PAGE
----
This isn’t everything of course. There are REITs (Real Estate Investment Trusts) which allow you to invest in property without owning it. There are commodities — investments in materials like gold. Not to mention sector investments. These are things like investing in “energy”, or “health care” with the assumption those will be hot.
ETF Fund Types
Any investment you have money in will probably be one of these categories:
Stay away from Active Managed Funds when you can!
Active Managed Funds — These are variable risk, high diversity, high fee. These are a collection of stocks where a human picks out what is in it. Because of the human element, these have a higher volatility, as well as higher fees that are used to pay the people that work on them. I’d recommend staying away from these except in the case where you want exposure to a different sector to add diversity to your portfolio. This, to me, is the same as going with an advisor and putting your trust in them — or picking a stock because you trust the company. These can charge up to 2% of your total invested amount as a fee each year — or $200 per $10,000 invested per year.
Index Funds — These are funds that are controlled by a formula. For example, Vanguard Total Stock Market Index is the biggest fund in the world and is an index fund. These have the smallest fees of anything and can be as low as 0.04% — or $4 per $10,000 invested per year.
Expense Ratio — When you see any fund, it’ll probably have an expense ratio listed. For instance, American Funds Growth Fund of Amer A has an expense ratio of 0.66% or $66 per $10,000. That’s 15x the expenses for VTSAX.
For both Active Managed Funds and Index Funds, you won’t ever get a bill for the expense ratio. Instead, it’ll be reflected in the price of the fund. In other words, if there were two identical funds with different expense ratios, after a year the one with the lower expense ratio would be trading slightly higher.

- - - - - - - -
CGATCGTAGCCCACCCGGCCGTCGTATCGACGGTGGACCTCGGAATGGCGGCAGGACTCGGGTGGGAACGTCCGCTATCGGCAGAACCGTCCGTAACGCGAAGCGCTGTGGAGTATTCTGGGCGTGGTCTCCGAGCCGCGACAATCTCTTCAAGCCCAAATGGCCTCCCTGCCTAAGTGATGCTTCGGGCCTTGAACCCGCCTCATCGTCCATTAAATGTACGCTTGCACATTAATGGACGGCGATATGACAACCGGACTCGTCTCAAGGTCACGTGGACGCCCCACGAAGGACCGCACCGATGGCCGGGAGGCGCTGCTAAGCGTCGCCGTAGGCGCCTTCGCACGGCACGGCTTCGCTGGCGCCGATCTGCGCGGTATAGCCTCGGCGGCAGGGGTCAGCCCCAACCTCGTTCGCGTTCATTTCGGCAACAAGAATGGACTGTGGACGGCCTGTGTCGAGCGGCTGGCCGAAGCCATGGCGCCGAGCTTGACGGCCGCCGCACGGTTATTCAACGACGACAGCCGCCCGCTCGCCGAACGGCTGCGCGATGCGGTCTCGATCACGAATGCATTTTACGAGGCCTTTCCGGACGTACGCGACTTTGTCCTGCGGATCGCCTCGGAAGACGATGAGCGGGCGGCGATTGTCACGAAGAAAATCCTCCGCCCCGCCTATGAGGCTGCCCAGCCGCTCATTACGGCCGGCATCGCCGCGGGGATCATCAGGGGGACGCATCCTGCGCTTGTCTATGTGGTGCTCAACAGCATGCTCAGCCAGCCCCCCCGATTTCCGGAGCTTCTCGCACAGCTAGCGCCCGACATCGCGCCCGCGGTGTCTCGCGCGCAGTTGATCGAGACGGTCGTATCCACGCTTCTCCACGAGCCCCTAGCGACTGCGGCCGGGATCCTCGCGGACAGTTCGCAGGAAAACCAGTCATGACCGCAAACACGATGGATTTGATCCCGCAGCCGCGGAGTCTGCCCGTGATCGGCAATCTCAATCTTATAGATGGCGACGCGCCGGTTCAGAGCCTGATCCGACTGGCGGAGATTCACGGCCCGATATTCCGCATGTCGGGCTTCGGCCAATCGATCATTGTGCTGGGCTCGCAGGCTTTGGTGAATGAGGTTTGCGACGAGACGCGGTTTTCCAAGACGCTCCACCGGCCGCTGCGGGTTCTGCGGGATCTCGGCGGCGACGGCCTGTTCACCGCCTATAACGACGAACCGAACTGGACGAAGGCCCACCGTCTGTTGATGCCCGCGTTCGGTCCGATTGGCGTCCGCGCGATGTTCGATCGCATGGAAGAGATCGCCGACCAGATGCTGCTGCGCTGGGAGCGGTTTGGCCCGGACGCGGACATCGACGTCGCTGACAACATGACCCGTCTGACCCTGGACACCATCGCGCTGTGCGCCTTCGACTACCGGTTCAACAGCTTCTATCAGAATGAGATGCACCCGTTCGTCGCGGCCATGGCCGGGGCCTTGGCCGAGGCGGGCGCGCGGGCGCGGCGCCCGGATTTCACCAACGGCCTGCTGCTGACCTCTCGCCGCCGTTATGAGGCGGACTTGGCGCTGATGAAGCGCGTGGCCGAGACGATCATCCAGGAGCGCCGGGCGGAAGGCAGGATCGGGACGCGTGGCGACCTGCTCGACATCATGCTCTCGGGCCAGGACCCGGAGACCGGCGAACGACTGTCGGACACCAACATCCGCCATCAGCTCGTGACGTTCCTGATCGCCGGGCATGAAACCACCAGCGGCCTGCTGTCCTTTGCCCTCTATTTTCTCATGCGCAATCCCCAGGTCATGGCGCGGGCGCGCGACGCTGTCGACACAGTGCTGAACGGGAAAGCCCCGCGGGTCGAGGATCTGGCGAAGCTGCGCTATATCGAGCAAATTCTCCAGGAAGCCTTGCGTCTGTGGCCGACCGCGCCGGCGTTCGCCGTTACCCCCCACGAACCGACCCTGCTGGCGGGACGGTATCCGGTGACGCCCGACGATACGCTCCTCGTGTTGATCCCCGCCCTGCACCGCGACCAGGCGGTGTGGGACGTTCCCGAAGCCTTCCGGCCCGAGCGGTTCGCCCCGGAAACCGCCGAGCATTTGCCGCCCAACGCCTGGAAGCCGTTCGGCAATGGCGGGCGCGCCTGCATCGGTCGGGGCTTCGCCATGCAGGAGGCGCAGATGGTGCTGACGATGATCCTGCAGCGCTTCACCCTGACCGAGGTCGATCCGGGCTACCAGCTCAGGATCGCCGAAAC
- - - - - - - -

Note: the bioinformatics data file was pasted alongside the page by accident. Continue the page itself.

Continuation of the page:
Load — Load is probably the scariest fee of all. I learned about it when a financial advisor put some funds of mine in a fund that had a load without my knowledge. AGTHX has a load of 5.75, while Vanguard Funds have no load. So what is load?
Load is a fee that the investor pays to compensate the sales intermediary (the broker, financial planner, investment advisor, etc) for their time and expertise in selecting the fund. There’s a concept of “front-load”, where the fee is paid when the fund is bought, or “back-load”, for when the fund is sold.
My advice is that if your financial advisor ever suggests, or you find out you’re in a load fund, then you need to fire them and get out. If you have gains in the fund, I’d wait until you’ve held it a year — but also make sure not to reinvest dividends during that time.
On that $10,000 purchase of AGTHX, there is a 5.75 front-load, meaning that the investor is paying $575 for the privilege of investing in American Funds. $575 + $66 = $641 a year for AGTHX vs $4 for VTSAX. Crazy right? It’d be awesome if AGTHX outperformed, but it doesn’t. For the most part, similar funds in a category will perform about that same.